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Monday, March 23, 2009

Colbert Update; Thoughts on Writing

Stephen Colbert won the contest to name the room on the Space Station.  His write-in candidacy trumped all of NASA's recommendations--"Serenity" came closest, but Colbert beat it by some 40,000 votes.  It's still up in the air, however, as to whether NASA will accept the public's choice.  Perhaps NASA is hoping for a victory in the electoral college?

You will note that the Solipsist is currently reading The Well-Crafted Sentence: A Writer's Guide to Style.  This is not an attempt at self-improvement (of course, if it happens, it happens).  Rather, it is homework.  YNSHC is looking into replacing the textbook for a writing class.  Currently, he uses Style: Lessons in Clarity and Grace by Joseph Williams.  A fine little book, but ridiculously overpriced.  No word yet on the price of the book currently under consideration, but it might be time for a change anyway.

Can style be taught?  OTHER people's style, maybe.  Style can be developed, of course.  And what the Solipsist likes about the above-mentioned books is that they take a somewhat "mechanistic" approach to the development of writing style.  They demystify the process so that people can look at writing in terms of its constituent parts: words, phrases, clauses, sentences.  Style, after all, is choice (as a former writing teacher said).  And in order to speak intelligently about style, one must be able to articulate the choices a writer is making.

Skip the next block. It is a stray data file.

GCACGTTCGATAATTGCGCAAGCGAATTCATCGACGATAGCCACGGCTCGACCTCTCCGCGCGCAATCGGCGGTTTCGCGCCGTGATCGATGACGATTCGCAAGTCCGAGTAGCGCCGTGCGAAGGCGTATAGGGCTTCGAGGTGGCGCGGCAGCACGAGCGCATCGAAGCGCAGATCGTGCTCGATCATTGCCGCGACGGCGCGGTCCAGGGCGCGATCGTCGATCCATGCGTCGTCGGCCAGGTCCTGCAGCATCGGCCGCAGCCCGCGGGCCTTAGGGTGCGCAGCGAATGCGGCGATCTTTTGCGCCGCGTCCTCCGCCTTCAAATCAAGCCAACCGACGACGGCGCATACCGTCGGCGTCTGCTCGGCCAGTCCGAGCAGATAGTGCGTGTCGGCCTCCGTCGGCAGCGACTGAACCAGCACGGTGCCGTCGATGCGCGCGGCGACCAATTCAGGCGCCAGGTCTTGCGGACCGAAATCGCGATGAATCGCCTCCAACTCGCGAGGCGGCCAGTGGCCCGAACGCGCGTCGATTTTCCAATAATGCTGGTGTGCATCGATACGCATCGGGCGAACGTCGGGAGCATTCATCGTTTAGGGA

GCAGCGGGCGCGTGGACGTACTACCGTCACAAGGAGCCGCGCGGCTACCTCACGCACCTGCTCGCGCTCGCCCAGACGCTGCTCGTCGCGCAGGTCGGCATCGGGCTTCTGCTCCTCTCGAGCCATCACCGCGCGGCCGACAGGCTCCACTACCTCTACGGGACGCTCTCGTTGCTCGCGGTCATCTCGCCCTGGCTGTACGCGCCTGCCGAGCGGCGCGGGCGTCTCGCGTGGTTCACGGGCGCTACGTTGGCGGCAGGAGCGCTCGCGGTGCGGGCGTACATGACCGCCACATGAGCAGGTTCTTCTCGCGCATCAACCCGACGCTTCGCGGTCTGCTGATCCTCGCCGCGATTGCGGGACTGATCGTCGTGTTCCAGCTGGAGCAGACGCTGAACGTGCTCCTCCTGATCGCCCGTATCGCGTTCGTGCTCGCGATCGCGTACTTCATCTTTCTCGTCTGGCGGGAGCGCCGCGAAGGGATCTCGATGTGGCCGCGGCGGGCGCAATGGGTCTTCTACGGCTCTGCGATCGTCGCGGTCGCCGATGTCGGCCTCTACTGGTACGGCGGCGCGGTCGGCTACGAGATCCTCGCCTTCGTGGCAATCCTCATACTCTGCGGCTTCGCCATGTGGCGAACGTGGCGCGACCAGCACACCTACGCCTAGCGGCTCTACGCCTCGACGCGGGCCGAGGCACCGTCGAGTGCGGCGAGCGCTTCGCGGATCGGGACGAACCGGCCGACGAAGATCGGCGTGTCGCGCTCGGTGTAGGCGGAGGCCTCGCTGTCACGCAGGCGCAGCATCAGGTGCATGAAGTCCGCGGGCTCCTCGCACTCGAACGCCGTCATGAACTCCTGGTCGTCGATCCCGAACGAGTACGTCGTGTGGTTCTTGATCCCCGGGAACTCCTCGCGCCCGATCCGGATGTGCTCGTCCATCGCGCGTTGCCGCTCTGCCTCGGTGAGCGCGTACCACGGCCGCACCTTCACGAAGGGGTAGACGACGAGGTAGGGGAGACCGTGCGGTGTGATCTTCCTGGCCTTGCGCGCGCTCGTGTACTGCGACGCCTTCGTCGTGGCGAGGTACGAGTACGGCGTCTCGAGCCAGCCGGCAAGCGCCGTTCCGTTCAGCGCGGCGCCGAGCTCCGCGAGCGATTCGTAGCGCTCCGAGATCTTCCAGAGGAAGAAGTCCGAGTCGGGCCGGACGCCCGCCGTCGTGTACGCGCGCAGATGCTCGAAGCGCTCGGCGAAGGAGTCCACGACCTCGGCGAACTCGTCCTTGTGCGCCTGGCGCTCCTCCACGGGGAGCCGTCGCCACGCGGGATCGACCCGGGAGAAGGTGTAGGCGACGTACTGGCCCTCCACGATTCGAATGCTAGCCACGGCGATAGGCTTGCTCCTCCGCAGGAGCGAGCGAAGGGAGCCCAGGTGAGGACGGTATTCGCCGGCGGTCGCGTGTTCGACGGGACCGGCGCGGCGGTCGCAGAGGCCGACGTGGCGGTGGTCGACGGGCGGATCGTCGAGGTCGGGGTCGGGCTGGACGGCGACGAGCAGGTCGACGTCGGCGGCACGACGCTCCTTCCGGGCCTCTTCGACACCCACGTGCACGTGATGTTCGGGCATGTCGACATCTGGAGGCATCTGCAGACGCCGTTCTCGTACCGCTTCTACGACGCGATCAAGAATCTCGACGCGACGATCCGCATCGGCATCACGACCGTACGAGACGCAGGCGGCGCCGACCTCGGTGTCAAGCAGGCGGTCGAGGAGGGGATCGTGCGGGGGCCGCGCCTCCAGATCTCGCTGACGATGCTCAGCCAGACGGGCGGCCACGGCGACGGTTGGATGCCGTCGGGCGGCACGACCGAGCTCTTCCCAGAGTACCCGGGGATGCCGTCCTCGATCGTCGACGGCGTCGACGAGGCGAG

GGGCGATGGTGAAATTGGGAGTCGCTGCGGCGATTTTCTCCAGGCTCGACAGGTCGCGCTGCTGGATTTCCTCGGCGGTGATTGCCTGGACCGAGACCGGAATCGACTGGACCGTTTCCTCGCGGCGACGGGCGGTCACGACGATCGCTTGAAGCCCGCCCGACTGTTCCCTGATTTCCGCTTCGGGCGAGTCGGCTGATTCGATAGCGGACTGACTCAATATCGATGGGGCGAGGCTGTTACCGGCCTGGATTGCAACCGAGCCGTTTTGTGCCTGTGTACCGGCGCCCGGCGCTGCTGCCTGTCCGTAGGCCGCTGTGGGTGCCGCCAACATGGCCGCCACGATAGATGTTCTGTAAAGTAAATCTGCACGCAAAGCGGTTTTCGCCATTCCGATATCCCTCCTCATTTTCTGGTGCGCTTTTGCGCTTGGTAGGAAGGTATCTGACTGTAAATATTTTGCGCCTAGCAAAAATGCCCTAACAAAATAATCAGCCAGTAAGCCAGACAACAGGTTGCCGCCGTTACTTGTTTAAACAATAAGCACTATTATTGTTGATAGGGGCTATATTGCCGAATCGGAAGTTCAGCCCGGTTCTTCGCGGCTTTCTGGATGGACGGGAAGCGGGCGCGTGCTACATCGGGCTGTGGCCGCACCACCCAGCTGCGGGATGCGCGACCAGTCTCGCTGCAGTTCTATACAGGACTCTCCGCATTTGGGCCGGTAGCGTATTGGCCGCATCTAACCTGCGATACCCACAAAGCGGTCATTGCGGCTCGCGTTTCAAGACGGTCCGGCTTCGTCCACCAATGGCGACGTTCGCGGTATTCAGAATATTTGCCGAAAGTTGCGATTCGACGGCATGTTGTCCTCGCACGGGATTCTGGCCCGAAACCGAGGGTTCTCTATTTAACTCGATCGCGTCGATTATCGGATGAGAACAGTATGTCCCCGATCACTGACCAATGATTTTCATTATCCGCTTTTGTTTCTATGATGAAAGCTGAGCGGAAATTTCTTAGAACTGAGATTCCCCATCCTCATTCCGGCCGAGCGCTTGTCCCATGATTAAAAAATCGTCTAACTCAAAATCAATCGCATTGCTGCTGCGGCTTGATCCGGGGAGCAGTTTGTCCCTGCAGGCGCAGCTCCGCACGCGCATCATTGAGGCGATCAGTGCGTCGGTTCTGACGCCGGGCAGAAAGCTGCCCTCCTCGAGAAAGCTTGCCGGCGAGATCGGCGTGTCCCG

For example: The Solipsist likes to begin sentences with coordinating conjunctions  ('and,' 'but,' etc.), even though many writing teachers will tell you (wrongly) that this is not allowed.  Yes, yes, it is a practice best used sparingly and strategically.  But YNSHC likes it nonetheless.  Another stylistic tic of YNSHC is a tendency to lapse into the passive voice.  This is partly due to the affectation of avoiding the first-person singular ('I').  It--the passive voice--does, however,  worm its way into the postings with somewhat disturbing regularity.  Perhaps an unfortunate consequence of the Solipsist's time in academia.

There is nothing inherently wrong with the "passive voice"--or with any other rhetorical construction--as long as one is employing it consciously.  

(Digression: "There is" is a distinctly weak way to begin a sentence.)

(And, to the extent possible, one should avoid the weak-chinned "is" as the main verb in a clause.  End of Digression.)

Again, style is choice.  The point of most writing instruction--at least in the experience of YNSHC--is simply to get students to think carefully about the choices they make.  Far too many students enter writing classes thinking that writing just "happens"--that you're either gifted or not.  They have little idea that they themselves are the sole determiners of whether a piece of writing makes sense or evokes a response, to say nothing of a desired response.  The more a teacher can demystify the process, the better.

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